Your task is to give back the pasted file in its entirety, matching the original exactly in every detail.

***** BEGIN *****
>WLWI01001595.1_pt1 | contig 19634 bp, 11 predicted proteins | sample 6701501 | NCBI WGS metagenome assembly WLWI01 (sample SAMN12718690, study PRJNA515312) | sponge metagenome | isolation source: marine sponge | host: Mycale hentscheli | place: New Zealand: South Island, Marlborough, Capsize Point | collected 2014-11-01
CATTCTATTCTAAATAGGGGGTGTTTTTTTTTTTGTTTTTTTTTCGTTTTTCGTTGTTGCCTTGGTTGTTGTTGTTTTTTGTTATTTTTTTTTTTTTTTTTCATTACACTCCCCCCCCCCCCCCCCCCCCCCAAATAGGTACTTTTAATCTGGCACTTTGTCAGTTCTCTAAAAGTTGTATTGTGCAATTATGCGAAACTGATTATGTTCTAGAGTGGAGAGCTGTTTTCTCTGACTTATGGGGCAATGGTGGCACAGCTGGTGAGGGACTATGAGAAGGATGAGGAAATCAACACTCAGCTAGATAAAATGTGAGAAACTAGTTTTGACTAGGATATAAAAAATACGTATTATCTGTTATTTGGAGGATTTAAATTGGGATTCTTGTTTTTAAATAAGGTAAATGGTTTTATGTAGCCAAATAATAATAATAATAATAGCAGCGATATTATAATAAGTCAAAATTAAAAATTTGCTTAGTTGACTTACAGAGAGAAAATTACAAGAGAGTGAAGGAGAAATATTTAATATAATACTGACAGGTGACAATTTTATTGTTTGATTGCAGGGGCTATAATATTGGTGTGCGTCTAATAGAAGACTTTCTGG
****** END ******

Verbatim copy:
>WLWI01001595.1_pt1 | contig 19634 bp, 11 predicted proteins | sample 6701501 | NCBI WGS metagenome assembly WLWI01 (sample SAMN12718690, study PRJNA515312) | sponge metagenome | isolation source: marine sponge | host: Mycale hentscheli | place: New Zealand: South Island, Marlborough, Capsize Point | collected 2014-11-01
CATTCTATTCTAAATAGGGGGTGTTTTTTTTTTTGTTTTTTTTTCGTTTTTCGTTGTTGCCTTGGTTGTTGTTGTTTTTTGTTATTTTTTTTTTTTTTTTTCATTACACTCCCCCCCCCCCCCCCCCCCCCCAAATAGGTACTTTTAATCTGGCACTTTGTCAGTTCTCTAAAAGTTGTATTGTGCAATTATGCGAAACTGATTATGTTCTAGAGTGGAGAGCTGTTTTCTCTGACTTATGGGGCAATGGTGGCACAGCTGGTGAGGGACTATGAGAAGGATGAGGAAATCAACACTCAGCTAGATAAAATGTGAGAAACTAGTTTTGACTAGGATATAAAAAATACGTATTATCTGTTATTTGGAGGATTTAAATTGGGATTCTTGTTTTTAAATAAGGTAAATGGTTTTATGTAGCCAAATAATAATAATAATAATAGCAGCGATATTATAATAAGTCAAAATTAAAAATTTGCTTAGTTGACTTACAGAGAGAAAATTACAAGAGAGTGAAGGAGAAATATTTAATATAATACTGACAGGTGACAATTTTATTGTTTGATTGCAGGGGCTATAATATTGGTGTGCGTCTAATAGAAGACTTTCTGG